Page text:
Why is it so satisfying to watch the performers obey UXIE’s instructions? Perhaps because for the first time, I completely understand what’s going on. As UXIE generates more and more instructions, an electronic sound score builds, and the performers slowly break away from the task to respond with improvised movement. There is a strange, loose-ankled floppy quality to their dances, which is somehow controlled. Here and there, the dancers pause before melting and morphing into new shapes. Hands slice and curl around bouncing bodies as the text on the screen begins to repeat the word TENDERNESS in patterns like wallpaper. Eventually Hanson and Mardon adjust the walls, and the show bleeds into a third section.
In a final corner of the gallery, the dancers dive into personal stories describing objects of sentimental value. Large transparent screens hang from the ceiling, catching words from projections of UXIE and refracting them around the room. The performers take turns holding 3D-printed versions of treasured objects and describing their importance, as lights dim and a low drone hums like a helicopter in the background. Something about this section feels quiet and sombre, under low pink light. The performers cradle their objects, as screens and projected text visually cradle their own bodies. As it gets darker, the stories become deeper and more personal.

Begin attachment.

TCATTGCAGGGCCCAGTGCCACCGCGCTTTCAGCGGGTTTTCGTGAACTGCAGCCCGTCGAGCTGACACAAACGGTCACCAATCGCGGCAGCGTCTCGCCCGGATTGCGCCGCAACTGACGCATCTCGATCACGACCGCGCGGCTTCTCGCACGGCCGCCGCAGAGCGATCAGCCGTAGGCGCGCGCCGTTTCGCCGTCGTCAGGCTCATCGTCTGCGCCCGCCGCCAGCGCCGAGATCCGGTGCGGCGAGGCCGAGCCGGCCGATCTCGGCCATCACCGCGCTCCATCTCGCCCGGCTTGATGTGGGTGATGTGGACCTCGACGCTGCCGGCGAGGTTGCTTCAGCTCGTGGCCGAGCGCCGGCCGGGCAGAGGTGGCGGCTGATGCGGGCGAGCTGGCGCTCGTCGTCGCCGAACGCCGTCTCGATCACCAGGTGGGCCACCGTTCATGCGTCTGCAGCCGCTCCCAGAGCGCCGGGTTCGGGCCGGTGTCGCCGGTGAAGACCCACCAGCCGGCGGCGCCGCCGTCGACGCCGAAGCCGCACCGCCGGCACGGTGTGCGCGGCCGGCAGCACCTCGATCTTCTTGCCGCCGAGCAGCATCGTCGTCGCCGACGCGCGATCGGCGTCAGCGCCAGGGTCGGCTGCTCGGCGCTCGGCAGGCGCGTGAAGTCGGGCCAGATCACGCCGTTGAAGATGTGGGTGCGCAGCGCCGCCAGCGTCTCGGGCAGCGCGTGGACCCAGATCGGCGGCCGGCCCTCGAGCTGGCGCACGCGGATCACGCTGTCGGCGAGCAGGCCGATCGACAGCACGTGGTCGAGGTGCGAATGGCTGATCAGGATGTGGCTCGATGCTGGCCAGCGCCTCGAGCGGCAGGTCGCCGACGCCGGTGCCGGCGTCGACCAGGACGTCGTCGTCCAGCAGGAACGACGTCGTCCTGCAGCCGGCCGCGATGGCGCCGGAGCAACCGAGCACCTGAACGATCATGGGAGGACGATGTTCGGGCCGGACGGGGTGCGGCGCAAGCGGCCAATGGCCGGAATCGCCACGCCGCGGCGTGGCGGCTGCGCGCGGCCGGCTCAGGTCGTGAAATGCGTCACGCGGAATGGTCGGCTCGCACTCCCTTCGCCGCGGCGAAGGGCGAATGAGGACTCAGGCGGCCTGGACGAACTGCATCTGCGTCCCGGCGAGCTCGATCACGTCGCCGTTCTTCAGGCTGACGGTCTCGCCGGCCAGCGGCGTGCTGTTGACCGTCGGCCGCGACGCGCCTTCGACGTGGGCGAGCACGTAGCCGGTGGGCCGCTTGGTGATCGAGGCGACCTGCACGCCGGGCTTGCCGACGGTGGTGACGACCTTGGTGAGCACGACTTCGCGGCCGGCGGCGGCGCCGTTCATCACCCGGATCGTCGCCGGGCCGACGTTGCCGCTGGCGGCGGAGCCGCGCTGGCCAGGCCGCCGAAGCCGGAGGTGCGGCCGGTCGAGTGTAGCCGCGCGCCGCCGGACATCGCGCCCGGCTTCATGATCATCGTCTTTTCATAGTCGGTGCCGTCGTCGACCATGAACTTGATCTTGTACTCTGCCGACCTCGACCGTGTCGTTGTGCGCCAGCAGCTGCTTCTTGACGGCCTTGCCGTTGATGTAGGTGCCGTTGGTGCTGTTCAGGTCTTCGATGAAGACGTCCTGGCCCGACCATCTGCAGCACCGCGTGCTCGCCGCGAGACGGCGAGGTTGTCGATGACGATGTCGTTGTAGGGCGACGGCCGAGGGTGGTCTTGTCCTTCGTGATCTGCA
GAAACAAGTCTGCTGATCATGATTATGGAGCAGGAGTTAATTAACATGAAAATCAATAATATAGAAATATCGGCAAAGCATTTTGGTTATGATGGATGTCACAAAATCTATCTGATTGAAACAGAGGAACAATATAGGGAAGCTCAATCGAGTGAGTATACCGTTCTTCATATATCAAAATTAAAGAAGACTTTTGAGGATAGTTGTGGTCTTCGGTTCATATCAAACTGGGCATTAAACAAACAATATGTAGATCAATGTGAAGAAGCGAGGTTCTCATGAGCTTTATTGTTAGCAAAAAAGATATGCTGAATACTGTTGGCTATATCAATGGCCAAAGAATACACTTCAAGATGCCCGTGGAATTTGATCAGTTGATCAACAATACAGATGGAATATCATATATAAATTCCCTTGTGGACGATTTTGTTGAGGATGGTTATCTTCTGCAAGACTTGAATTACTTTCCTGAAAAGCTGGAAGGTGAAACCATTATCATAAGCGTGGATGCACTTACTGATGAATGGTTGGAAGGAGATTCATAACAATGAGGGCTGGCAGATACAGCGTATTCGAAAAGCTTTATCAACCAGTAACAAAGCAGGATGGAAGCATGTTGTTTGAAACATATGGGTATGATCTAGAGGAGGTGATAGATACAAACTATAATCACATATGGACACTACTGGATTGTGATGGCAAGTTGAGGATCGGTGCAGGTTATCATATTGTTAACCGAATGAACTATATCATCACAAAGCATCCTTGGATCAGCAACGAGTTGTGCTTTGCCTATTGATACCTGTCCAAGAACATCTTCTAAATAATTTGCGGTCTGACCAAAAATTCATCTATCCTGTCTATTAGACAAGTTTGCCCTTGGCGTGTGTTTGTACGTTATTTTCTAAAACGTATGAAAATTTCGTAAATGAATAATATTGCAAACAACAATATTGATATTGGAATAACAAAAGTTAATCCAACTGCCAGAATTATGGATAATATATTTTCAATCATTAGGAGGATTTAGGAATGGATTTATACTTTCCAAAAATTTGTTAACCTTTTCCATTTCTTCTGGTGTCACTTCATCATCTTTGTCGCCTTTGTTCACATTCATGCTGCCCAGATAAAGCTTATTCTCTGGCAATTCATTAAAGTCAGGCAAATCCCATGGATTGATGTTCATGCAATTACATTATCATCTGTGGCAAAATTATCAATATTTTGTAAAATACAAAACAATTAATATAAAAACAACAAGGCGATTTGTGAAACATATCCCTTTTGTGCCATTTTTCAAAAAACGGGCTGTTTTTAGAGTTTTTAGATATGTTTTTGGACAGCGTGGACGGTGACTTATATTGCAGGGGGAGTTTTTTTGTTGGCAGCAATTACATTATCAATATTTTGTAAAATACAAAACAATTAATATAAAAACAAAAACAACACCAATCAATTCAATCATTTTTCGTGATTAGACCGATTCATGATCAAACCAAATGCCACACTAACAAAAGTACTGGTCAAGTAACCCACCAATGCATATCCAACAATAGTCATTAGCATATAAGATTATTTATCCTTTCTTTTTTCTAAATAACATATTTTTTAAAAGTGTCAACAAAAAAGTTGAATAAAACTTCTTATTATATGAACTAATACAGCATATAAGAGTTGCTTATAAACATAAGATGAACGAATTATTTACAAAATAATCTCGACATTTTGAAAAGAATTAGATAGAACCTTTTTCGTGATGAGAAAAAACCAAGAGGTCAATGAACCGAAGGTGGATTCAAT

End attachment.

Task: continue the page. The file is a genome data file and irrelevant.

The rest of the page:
When Mardon gently announces the end of the show, no one claps. Instead, as if underwater, people quietly move back towards the entrance. I notice a collective feeling of being bonded through experience, which is perhaps connected to the way the work physically moves the audience through space. It makes Tender Engine feel like a journey: it requires time to come back to reality. Though at moments the show resembles more of an installation, it manages to attain the same intimacy of a theatre, finding a sweet contemplative spot between gallery and stage. Days later, the lasting sense of the work is the rich performative space created by the artists, punctuated by amusing, quirky moments and intriguing technology.